I rarely look forward to St James’ Place results days.
Not because I’m not fascinated by them. Believe me, I am. Or because they are complicated. Believe me, they are, more so than for any other business I have encountered as a journalist.
It’s because I know I will be left with the same irreconcilable feeling of déjà vu that I always am. It’s because I still can’t make head nor tail of why certain aspects of SJP’s business model continue to operate in the way that they do.
I had that same feeling last week when the firm published an update for the first half of 2017.
I’m sure SJP harbour similar feelings about us in the press. It’s as if we are ramming our heads against different sides of the same wall. When we harp on about exit fees, SJP’s communications people are undoubtedly tearing their hair out that they have checked them with the FCA time and time again and if its good enough for them, it should be good enough for the rest of us.
I did a quick search for references to exit fees – as well as “deferred advice charges”, chief executive David Bellamy’s preferred term- which yielded an unsurprising zero results.
SJP offered, letter for letter, the same paragraph that featured in another set of results back in February to explain its model:
“…since around half of our new business does not generate net income in the first six years, the level of income will increase as a result of new business from six years ago becoming cash generative. This deferral of cash generation means the business always has six years’ worth of funds in the ‘gestation’ period.”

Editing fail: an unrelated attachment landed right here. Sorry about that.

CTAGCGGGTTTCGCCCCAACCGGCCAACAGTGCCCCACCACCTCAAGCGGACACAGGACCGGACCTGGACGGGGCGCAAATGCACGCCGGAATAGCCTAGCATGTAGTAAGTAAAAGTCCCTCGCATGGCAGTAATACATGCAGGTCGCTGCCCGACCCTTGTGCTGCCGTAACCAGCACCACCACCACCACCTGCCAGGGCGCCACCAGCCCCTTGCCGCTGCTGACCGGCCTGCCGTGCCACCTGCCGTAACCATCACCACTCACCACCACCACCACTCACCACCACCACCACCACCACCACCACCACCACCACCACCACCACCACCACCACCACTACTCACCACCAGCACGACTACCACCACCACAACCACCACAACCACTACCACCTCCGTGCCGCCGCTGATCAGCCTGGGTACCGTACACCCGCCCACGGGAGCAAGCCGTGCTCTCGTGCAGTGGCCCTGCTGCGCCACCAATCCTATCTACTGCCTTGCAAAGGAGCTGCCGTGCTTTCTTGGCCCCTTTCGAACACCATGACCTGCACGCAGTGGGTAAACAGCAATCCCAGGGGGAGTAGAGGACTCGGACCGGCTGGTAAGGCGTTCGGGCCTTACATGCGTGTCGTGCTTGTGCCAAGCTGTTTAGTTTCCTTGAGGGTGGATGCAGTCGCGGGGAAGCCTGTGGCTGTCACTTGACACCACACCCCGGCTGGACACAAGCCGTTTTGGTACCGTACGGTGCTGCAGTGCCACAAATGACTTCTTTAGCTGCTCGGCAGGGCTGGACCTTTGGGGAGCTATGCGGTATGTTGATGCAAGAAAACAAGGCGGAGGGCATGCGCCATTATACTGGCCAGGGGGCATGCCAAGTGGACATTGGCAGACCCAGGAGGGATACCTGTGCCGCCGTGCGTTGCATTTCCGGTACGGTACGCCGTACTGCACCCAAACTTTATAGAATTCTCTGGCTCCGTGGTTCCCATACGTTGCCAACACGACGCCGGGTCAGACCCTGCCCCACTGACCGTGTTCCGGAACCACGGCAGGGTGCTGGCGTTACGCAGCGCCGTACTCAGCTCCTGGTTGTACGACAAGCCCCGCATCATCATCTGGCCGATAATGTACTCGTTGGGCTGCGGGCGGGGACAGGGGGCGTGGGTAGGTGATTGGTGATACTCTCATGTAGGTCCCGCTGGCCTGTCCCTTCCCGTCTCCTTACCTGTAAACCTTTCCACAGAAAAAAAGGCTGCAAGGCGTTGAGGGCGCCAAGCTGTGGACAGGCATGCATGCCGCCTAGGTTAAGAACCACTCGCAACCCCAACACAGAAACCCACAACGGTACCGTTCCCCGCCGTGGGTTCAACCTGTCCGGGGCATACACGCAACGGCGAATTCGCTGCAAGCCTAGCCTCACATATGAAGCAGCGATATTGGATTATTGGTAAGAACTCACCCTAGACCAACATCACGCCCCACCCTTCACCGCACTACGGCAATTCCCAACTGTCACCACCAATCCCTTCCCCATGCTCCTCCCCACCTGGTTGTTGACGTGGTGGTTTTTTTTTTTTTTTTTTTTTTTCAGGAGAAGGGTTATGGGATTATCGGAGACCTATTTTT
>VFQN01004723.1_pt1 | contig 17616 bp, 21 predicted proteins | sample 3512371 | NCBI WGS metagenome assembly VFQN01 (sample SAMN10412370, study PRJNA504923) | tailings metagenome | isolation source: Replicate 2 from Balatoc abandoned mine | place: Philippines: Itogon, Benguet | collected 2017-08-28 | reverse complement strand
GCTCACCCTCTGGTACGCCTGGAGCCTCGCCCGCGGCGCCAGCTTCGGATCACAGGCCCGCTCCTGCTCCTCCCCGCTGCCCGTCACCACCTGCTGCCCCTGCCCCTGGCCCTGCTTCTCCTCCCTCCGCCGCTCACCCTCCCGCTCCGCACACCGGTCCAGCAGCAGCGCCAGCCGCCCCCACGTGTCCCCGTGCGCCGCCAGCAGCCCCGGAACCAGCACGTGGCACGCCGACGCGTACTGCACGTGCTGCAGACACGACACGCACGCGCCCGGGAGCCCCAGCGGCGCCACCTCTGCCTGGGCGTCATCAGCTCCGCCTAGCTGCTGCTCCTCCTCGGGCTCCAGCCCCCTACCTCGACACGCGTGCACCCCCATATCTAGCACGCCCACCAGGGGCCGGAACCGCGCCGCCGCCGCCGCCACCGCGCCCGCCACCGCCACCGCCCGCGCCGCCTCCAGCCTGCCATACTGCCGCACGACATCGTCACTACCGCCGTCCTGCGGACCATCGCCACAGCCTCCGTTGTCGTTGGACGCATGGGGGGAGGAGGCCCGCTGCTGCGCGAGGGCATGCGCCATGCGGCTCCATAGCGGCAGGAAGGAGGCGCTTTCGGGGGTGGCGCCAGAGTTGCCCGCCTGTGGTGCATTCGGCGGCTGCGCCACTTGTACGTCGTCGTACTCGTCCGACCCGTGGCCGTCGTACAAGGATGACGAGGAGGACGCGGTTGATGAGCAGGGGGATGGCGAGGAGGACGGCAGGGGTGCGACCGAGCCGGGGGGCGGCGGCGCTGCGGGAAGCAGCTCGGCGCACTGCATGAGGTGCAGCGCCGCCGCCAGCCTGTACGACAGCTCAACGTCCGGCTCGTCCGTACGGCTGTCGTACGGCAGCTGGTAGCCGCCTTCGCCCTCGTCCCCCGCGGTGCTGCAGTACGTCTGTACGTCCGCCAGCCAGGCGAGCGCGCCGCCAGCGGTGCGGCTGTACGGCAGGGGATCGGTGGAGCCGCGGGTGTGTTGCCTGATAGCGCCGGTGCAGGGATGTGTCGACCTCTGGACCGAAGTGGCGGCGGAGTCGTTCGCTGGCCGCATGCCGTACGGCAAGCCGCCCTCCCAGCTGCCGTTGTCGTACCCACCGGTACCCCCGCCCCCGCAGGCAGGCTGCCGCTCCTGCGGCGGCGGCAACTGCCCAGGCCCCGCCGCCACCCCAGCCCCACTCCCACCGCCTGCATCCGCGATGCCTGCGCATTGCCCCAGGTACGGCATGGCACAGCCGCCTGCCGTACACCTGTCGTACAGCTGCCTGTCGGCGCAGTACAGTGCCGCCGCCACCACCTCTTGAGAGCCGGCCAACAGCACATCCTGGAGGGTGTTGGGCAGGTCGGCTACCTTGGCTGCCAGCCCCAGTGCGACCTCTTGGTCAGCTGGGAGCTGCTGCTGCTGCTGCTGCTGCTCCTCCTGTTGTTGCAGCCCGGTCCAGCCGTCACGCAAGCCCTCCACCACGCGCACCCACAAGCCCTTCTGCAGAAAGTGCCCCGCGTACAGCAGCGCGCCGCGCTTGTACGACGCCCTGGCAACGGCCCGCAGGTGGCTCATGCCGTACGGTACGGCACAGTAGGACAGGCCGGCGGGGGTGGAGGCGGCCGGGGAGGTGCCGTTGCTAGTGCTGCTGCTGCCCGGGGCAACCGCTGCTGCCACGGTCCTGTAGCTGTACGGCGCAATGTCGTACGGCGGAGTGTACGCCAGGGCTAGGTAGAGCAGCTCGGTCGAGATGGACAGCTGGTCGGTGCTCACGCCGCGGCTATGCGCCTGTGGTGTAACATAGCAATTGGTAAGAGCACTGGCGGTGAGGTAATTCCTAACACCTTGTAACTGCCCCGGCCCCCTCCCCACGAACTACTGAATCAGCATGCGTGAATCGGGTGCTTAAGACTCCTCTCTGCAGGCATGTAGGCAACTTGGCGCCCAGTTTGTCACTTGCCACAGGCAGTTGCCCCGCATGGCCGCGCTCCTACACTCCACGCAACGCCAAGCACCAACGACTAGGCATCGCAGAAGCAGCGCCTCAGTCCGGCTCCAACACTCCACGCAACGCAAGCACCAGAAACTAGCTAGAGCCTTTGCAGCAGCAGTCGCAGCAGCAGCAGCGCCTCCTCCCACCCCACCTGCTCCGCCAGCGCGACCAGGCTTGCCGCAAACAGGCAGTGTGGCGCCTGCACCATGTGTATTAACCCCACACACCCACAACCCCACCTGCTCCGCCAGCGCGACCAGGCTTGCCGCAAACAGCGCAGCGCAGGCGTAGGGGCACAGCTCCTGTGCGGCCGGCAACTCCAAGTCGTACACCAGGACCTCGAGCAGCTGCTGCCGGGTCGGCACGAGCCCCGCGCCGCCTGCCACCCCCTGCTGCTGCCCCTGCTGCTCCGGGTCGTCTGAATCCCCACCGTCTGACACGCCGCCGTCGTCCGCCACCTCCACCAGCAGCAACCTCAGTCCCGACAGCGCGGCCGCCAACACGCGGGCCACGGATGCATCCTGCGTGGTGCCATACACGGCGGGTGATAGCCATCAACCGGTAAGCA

No luck there on furthering our debate then, so I wanted to have a look at another head-numbing issue: the apparent cross-subsidy of SJP’s advice activities through its fund management arm.
Here’s the latest numbers, with SJP’s explanation:
The £27.1m loss for the advice business is higher than for the same period a year previously, and comes despite advice charges increasing from £236.2m to £315.8m in the six months ended this June.
A reminder: these rules mandate that advice cannot act as a loss-leader, and prevents firms from “unreasonably” cross-subsiding the cost of providing advice from other parts of the value chain, for example, through their products.
“The allocation of costs and profit between the adviser’s charge and product cost should be such that any cross-subsidisation is insignificant in the long term,” as the FCA puts it.
A new path forward?
What is more interesting than SJP’s reluctance to address ongoing external concerns is that it is at least paying lip service to a potential reduction in fees at some point in the future, partly due to low yields in the current climate.
Among principal risks to the business, it lists the following:
“Competitor activity in the adviser-based wealth management market may result in a reduction in new business volumes, reduced retention of existing business, pressure on margins for both new and existing business and the potential loss of partners and key employees. The low yield environment places additional pressure on client charges and advice fees.”
But will that actually lead to SJP cutting its fees? Or it changing anything about the way it works for that matter?
I highly doubt it. It’s pretty clear by now that, whatever advisers may think of the model, SJP aren’t changing it any time soon.
Justin Cash is news editor at Money Marketing. Follow him on Twitter @Justin_Cash_1